GREECE: Education funding reduced despite GNP rise

With only a 6% increase in next year’s budget, which the Greek Chancellor will table in Parliament this month, education is once again treated as a poor relation compared with hefty increases for defence (8.3%), health (9.4%) and public order (8.7%).

Education’s allocation for the next fiscal year is 1% less than last year and grossly inadequate to service education’s deficit or finance increased expenditure in personnel, buildings and equipment. It seems that premier Karamanlis’ pre-election promise that he would increase education funding to 5% of gross national produce (GNP) will have to wait a little longer.

Spending on education has nosedived sharply in the last few years while costs have skyrocketed as a result of salary increases, building programmes, the creation of new departments, and improved working conditions for academics and staff.

Education funding fell steadily from 3.9% of GNP in 2004 to 3% this year and, following the Chancellor’s upward revision of GNP from €220 billion to €275 billion (US$322 to US$403), the ratio will be further reduced to just 2.5%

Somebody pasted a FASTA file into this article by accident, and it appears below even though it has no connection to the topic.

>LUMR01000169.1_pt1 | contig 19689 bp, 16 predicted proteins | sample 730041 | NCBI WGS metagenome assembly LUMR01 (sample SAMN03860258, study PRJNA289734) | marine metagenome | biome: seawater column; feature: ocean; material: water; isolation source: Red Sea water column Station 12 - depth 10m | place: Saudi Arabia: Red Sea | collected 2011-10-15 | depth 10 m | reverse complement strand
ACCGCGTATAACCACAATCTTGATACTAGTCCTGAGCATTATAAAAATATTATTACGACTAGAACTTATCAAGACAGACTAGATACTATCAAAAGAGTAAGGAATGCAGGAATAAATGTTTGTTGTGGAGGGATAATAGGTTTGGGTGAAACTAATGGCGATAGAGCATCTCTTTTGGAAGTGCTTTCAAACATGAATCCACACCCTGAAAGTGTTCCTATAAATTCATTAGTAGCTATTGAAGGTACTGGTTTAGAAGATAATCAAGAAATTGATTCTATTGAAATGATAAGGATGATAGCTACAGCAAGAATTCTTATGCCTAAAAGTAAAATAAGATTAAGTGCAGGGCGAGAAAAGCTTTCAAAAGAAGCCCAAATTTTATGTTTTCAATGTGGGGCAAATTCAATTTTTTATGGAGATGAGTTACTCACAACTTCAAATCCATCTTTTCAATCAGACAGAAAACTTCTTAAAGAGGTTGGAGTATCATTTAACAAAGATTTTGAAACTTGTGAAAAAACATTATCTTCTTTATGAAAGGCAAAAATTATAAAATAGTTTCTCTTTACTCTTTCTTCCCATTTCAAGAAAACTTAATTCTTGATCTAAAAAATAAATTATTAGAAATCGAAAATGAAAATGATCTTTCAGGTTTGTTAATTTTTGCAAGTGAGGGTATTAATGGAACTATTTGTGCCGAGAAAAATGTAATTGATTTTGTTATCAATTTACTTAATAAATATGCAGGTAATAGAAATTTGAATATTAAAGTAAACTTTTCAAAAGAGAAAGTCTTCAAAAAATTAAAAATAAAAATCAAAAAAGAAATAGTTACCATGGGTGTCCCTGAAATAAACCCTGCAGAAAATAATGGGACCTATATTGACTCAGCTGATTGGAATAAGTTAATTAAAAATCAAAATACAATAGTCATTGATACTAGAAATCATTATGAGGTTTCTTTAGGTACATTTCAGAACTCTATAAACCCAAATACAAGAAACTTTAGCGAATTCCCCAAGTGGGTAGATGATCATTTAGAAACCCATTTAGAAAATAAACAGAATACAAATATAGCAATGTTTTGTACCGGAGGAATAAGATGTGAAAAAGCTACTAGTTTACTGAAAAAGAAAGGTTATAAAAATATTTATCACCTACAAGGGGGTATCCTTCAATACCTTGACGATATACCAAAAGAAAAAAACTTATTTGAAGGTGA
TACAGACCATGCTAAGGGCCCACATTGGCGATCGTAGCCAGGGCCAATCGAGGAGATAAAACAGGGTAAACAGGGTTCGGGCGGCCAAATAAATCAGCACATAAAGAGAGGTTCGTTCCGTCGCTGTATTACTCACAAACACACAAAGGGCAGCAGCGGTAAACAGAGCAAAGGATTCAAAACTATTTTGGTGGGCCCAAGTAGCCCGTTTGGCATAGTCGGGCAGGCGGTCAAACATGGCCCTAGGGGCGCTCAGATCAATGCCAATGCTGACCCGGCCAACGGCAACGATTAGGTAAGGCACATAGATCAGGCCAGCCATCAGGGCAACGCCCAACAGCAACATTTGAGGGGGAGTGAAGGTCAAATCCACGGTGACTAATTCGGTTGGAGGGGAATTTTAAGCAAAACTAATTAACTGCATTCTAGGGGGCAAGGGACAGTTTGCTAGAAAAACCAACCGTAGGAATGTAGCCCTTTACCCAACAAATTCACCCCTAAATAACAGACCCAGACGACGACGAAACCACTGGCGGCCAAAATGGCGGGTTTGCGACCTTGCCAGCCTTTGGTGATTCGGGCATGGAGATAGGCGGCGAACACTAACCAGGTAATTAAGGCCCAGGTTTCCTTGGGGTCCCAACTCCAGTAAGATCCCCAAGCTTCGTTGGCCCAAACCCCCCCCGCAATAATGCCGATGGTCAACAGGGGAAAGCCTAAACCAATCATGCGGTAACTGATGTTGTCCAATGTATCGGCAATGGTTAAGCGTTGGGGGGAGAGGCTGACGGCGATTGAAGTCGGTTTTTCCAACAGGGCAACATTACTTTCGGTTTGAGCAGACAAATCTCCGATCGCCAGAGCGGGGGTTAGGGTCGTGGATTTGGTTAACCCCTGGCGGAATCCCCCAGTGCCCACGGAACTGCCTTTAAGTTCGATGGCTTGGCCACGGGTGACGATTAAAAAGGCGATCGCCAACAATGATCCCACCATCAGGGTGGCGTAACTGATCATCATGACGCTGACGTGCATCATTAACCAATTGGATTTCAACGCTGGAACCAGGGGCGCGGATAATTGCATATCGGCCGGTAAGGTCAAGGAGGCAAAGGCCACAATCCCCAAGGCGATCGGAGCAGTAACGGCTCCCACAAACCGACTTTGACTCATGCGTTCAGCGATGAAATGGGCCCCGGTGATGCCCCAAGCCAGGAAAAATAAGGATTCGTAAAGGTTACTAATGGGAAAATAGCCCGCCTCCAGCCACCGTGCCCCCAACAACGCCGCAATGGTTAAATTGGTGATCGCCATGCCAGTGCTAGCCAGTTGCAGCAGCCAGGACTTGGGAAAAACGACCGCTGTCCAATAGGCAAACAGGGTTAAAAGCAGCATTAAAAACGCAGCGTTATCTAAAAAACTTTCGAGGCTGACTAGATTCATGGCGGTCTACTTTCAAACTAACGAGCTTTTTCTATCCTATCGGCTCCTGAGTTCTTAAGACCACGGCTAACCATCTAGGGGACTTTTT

Under-funding is perhaps the most serious problem faced by higher education in Greece as it inevitably influences both its operation and its development. State universities are consistently under-funded despite pompous declarations and bombastic promises of generous increases by successive governments and political parties aspiring to power.

In 1981, Andreas Papandreou and the Panhellenic Socialist Movement won their first general election partly, at least, on a promise that education funding would be increased to 15% of the budget if they won power. But in 22 years of subsequent government, the promise was never fulfilled despite constant reminders, agitation, mobilisation, strikes, marches and demonstrations by successive generations of students usually supported by their lecturers.

More money for education was at the root of last year’s student unrest, along with their opposition to the government’s policy to allow the operation of private universities as a means of improving state universities through competition.

University chancellors have expressed deep disappointment at the provisions in next year’s budget while students and trade unions are flexing their muscles, preparing for dynamic intervention. In the current political climate, with a number of controversial reforms outstanding, it will be interesting to see how the government, with its slender majority, performs in the very sensitive area of higher education.